● Experience: Minimum of 7 years working in an aerospace M&P certification environment. Experience in defining material test standards and statistical design allowable development is a must.

Job description: Responsible for supporting the design and stress teams with material and process support for the metallic structure, including expert guidance in materials selection. Provide engineering expertise for general machining techniques, joining techniques, and corrosion protection. Responsible for driving qualification efforts and design allowable management, including the development of specifications, written test plan, and reports. Engineering focal for support manufacturing process industrialization, including metal forming selection, heat treatment selection, and failure analysis.

Development of thermal spray coatings onto novel substrates

Position: Ph.D. Scholarship in Corrosion

Seeker: Swinburne University of technology

Location: Melbourne, Australia

The basic profile of the candidate:

● Skills: Analytical thinking, data analysis, and critical problem-solving skills; Excellent time management skills and ability to work independently. Ability to work as part of a multi-disciplinary research team; good oral and written communication skills. Applicants with publications will be highly regarded.

● Experience: Essential: Strong metallurgy and materials science background; Highly desirable: Experience in surface engineering, especially thermal spray coatings; Desirable: Experience in understanding and managing wear and corrosion processes; Desirable: Experience in using composite materials.

Job description: Swinburne’s ARC Training Centre in Surface Engineering for Advanced Materials (SEAM), led by Swinburne Distinguished Professor Chris Berndt, with 18 Chief Investigators, will be the first ARC-funded training Centre of its kind in Australia, delivering commercial benefits for industry. The Centre will integrate industry-university cooperation for applied training within an industrial setting, cover a spectrum of essential research themes and applications including biomaterials, graphene layering, high-temperature coatings, laser metal deposition for materials repair, and Industry 4.0 manufacturing processes, and aspires to provide pathways for job creation and a high-quality workforce in manufacturing.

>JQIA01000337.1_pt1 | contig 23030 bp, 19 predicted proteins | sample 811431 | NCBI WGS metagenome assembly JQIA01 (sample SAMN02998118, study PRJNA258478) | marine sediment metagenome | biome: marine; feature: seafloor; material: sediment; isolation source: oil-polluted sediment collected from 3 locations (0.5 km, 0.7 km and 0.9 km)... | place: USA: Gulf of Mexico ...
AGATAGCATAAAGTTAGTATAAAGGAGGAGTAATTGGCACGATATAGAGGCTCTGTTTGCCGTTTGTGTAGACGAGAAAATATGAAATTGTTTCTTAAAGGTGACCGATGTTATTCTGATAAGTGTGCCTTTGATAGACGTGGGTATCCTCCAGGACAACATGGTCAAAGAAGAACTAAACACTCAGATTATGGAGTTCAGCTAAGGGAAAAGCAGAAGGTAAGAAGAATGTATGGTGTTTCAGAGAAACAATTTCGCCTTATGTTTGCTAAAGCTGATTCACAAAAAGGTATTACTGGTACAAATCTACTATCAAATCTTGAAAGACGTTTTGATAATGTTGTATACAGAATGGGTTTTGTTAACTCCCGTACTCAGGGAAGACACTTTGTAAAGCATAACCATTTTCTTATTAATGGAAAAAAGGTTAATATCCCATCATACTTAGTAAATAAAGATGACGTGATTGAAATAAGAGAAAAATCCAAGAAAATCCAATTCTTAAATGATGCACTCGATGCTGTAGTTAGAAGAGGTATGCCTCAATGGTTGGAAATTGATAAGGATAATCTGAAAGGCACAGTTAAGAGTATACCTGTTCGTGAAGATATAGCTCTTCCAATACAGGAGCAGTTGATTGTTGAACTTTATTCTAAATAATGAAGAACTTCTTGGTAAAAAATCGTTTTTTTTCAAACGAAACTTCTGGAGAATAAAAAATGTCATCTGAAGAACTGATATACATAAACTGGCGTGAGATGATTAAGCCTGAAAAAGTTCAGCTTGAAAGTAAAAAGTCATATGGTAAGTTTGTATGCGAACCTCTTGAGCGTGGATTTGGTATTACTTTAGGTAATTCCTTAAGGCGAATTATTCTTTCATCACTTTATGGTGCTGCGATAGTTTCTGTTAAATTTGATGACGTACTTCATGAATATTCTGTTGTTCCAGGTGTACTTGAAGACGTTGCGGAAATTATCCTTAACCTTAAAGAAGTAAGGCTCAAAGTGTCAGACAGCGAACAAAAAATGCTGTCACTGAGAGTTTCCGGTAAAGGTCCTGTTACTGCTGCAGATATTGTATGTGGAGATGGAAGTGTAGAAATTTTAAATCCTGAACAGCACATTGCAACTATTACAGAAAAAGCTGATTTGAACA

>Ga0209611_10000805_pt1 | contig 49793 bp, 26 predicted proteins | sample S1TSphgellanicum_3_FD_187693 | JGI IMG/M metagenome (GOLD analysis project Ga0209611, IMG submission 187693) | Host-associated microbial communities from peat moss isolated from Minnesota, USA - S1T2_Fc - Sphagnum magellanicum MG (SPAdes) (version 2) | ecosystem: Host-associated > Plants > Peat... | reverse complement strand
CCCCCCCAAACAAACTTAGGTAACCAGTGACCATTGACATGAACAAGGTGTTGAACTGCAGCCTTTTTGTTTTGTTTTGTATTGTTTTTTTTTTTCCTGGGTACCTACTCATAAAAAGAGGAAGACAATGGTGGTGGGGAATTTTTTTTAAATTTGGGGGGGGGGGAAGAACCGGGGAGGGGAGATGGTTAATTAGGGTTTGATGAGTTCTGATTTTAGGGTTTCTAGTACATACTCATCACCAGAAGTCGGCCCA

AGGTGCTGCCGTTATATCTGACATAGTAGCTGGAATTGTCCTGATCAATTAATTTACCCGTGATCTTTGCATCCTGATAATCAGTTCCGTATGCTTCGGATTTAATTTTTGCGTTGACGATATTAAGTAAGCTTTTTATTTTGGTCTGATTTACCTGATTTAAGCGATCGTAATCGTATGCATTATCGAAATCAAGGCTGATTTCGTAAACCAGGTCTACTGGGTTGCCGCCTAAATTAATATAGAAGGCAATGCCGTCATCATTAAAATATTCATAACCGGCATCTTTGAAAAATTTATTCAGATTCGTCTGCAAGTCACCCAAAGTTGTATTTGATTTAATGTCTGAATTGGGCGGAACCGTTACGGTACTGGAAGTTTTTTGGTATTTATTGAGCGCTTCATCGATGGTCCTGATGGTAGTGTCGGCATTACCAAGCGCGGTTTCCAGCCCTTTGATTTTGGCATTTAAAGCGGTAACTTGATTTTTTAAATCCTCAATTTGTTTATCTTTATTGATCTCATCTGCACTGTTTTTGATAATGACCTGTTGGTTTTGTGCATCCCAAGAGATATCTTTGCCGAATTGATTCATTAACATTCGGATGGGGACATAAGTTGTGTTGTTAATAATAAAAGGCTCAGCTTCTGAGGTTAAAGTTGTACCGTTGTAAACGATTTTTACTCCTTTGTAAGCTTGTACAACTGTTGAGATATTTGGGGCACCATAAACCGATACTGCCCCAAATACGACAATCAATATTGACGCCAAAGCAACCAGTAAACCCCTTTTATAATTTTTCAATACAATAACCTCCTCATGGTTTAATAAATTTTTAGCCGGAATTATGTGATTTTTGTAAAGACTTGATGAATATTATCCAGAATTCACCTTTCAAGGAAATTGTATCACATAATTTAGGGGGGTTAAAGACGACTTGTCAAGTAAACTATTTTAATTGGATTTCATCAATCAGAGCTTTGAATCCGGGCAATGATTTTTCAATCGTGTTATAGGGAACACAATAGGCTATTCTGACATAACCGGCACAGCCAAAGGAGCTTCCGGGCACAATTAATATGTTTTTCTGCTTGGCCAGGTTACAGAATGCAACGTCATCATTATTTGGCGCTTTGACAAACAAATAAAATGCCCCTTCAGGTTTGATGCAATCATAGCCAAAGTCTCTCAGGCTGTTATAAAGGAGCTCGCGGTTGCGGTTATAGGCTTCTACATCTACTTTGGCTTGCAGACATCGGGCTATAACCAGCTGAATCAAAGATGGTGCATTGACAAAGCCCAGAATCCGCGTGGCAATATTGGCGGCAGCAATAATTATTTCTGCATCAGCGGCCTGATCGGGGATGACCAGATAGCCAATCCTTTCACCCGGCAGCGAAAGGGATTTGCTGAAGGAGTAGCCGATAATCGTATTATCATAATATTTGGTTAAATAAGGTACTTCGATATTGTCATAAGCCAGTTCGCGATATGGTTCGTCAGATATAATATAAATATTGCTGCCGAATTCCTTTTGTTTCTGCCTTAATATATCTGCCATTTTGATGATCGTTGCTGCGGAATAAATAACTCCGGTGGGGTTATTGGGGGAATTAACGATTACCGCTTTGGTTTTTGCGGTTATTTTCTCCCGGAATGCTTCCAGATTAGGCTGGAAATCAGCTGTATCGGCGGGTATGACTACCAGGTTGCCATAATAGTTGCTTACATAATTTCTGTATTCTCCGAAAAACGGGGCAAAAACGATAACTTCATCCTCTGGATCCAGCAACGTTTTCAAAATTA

Asset Integrity Lead

Position: Asset Integrity Lead

Seeker: Petroplan

Location: El Cairo, Egypt

The basic profile of the candidate:

● Education: B.Sc. Engineering Degree (Preferably in Materials or Metallurgical, though other Engineering degrees will be considered).

● Experience: 15 years experience in Oil & Gas Operations, including Asset Integrity experience. Minimum five years experience in a management position in Oil and Gas operations is a plus.

● Skills: Knowledge in all following areas and proficient in at least 3: corrosion and other degradation mechanisms, asset integrity management system framework, maintenance, inspection, process, production, design engineering, risk assessment, and quality. Relevant Inspector/Technologist/Specialist/other certifications awarded by API, ASME, AWS, ASNT, NACE, etc.


Networking & Knowledge Exchange

Materials deterioration in nuclear fusion plants. Virtual

One more episode of the online series of free seminars hosted by the ASM Ontario Chapter will be held soon. The title of the speech is “Nuclear Fusion and the Difficult Life of Materials Close to Plasma.” The invited speaker is Greg De Temmerman. Greg is a materials science Ph.D. with almost 20 years of experience dealing with materials behavior under nuclear energy radiation. Since last December, he is the managing director of Zenon Research. Besides, he is recognized as a brilliant science communicator.

Date: Wednesday, May 5th, 2021.

Time: 13:00 EST (GMT - 4).

Diving deeper into fatigue problems. Virtual

Prof. Luca Susmel, from the Department of Civil and Structural Engineering of The University of Sheffield, and Editor-in-Chief of Theoretical and Applied Fracture Mechanics (Elsevier), is inviting to a new seminar about topics related to fracture mechanics. The next event will discuss the nature, limitations, and successes of the SWT (Smith Watson and Topper) fatigue damage parameter. The invited speakers are two specialists on fracture and fatigue from the University of Waterloo, Canada. Prof. Tim H. Topper from the Civil and Environmental School and Prof. Grzegorz Glinka from the Department of Mechanical and Mechatronics.

Date: Friday, May 7th, 2021.

Time: 14:30 GMT.

​​A corrosion-resistance material bearing wastewater aggressiveness. Virtual

The next seminar of the Spring Program 2021, organized by the European MIC Network, will be given by Prof. Guangming Jiang, Senior Lecturer of the School of Civil, Mining & Environmental Engineering at the University of Wollongong, Australia, since 2019. The speech will be dealing with the performance and mechanisms of a novel and highly corrosion-resistant bio-concrete for wastewater infrastructure.

Date: Tusday, May 11th, 2021.

Time: 14:30 CEST (GMT + 2).

Photo by Curioso Photography on Unsplash